feat1Despite erroneous claims that this was originally going to be a porno film, I assume The Loves of Count Iorga, Vampire would have ended up looking like Hammer’s saucier 70s vampire fare like Twins of Evil and Vampire Lovers. It wouldn’t have harmed the film any to indulge in a little sexy, but ultimately I think it works pretty well in the final form as a very low-key, slow-moving, but hypnotic study of a jaded vampire that doesn’t lapse into either self-indulgent pity or over-obvious satire.
            Haunted Palace
            haunted43Much is made about the inherent unfilmable nature of most of Lovecraft’s stories, though I think to some degree this is overstated. The number one stumbling block is always the question of how you depict nightmares so foul that they become incomprehensible, or how you create a color that does not exist in our universe, or a structure with geometry that does not adhere to the laws of physics as define our space.

            Three old reviews have been saved from the rubbish bin in which they mistakenly got thrown.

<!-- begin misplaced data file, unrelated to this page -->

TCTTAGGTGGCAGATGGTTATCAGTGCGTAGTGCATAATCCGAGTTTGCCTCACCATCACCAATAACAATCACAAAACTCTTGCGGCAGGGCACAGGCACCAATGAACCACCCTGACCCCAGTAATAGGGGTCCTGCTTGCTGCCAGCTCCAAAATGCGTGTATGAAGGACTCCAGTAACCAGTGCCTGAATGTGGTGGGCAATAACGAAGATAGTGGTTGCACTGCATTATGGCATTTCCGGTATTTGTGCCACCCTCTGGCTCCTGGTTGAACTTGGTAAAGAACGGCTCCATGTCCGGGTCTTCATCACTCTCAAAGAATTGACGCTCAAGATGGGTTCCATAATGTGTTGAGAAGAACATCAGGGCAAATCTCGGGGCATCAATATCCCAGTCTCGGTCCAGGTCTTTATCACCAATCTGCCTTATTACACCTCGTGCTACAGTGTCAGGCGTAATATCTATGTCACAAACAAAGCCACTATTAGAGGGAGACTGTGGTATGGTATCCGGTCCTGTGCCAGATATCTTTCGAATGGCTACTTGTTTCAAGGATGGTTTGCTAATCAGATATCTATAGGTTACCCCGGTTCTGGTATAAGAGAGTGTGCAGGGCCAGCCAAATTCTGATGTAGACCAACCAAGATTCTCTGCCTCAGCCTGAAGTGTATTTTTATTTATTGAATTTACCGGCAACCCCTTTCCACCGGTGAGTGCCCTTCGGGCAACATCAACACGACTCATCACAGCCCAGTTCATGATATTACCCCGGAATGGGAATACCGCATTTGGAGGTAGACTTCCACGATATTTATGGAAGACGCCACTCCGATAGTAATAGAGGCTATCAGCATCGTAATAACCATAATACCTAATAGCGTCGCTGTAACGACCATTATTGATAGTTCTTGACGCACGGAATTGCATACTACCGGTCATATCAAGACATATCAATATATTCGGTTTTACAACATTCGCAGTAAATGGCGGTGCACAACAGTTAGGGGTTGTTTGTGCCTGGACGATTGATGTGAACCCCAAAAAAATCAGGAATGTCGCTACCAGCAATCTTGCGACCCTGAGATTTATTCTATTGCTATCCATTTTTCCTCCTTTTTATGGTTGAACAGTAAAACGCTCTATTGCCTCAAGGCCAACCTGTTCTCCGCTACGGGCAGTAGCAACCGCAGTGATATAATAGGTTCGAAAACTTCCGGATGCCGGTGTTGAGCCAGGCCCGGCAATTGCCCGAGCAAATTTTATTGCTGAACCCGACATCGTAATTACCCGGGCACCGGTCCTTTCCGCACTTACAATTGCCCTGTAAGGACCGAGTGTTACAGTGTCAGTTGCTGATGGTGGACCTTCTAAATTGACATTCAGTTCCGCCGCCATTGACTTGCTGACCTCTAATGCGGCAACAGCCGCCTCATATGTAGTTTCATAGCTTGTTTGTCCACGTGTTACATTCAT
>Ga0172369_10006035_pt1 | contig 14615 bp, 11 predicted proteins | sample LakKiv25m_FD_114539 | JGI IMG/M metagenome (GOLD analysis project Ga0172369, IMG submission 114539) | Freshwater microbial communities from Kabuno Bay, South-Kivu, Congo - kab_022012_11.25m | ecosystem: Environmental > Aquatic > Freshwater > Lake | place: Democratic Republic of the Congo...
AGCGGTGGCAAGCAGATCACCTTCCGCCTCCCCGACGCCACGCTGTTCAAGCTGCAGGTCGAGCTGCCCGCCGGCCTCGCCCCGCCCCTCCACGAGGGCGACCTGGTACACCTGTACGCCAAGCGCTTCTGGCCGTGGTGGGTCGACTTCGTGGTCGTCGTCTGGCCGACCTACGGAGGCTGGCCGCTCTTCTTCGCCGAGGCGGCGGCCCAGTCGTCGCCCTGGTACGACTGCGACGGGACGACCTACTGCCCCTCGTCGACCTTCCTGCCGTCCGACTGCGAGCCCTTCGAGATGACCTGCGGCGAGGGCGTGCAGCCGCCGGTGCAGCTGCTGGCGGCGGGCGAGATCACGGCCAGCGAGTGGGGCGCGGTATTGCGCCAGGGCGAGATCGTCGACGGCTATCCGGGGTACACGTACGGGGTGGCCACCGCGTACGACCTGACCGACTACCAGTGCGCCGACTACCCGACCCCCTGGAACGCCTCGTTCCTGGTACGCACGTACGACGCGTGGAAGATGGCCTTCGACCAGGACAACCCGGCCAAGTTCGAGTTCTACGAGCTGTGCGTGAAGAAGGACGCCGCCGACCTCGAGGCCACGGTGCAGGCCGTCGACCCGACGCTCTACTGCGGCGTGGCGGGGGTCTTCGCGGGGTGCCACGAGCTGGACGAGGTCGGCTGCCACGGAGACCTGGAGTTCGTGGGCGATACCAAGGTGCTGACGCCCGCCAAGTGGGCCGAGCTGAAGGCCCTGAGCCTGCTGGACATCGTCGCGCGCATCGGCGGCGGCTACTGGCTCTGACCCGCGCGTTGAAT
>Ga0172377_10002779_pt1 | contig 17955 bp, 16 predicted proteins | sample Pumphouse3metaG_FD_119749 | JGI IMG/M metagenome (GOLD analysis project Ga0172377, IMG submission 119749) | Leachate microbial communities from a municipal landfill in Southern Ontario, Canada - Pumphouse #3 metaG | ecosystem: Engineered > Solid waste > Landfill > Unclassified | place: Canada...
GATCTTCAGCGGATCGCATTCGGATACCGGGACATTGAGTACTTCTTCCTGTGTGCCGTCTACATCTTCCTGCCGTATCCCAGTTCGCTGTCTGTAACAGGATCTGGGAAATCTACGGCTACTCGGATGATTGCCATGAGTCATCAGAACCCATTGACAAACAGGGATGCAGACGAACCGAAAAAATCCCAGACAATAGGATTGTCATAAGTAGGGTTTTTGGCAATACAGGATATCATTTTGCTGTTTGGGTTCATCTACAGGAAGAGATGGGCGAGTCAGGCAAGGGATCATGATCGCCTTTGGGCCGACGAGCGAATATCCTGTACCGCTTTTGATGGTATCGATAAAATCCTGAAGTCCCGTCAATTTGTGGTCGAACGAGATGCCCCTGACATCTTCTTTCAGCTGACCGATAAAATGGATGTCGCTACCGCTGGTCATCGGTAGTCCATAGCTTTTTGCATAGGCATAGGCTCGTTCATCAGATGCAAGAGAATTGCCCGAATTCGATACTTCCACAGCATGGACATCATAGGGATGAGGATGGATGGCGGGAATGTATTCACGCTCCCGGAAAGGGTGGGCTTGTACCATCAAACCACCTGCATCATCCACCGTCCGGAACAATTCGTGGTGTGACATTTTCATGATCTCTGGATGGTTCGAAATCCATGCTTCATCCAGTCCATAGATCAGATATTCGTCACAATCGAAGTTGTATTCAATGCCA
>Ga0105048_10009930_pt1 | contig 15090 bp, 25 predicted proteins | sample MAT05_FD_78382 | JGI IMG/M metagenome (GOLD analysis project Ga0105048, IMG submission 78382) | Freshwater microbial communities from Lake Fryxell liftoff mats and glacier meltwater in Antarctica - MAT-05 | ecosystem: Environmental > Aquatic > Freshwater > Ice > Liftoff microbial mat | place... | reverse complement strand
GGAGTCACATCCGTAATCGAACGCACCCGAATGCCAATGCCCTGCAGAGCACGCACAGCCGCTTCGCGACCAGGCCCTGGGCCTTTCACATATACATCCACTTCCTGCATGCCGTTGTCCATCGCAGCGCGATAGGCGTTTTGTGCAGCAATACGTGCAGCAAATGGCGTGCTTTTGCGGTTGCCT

Face of Eve
            feat1-1If jungle adventure movies have taught us anything, it’s that modern man, with all his so-called “refinement” and “civilization”, is the most dangerous animal of all. Whatever perils the jungle may hold, it is those city folk — greedy, thoughtless, and cruel — who step within its borders who pose the greatest threat. Even though those city folk ultimately fall prey to quicksand, cannibals, and hungry wild animals.
            Creature of Destruction
            feat16“There is no monster in the world so treacherous as man.” So we are reminded at the beginning of Larry Buchanan’s Creature of Destruction and, just in case we forgot, at the end of the film as well. I like a film with a message, but the message is considerably less interesting if the film has to print it out for you. But hey – at least the guy was trying, which is more than can be said for most films.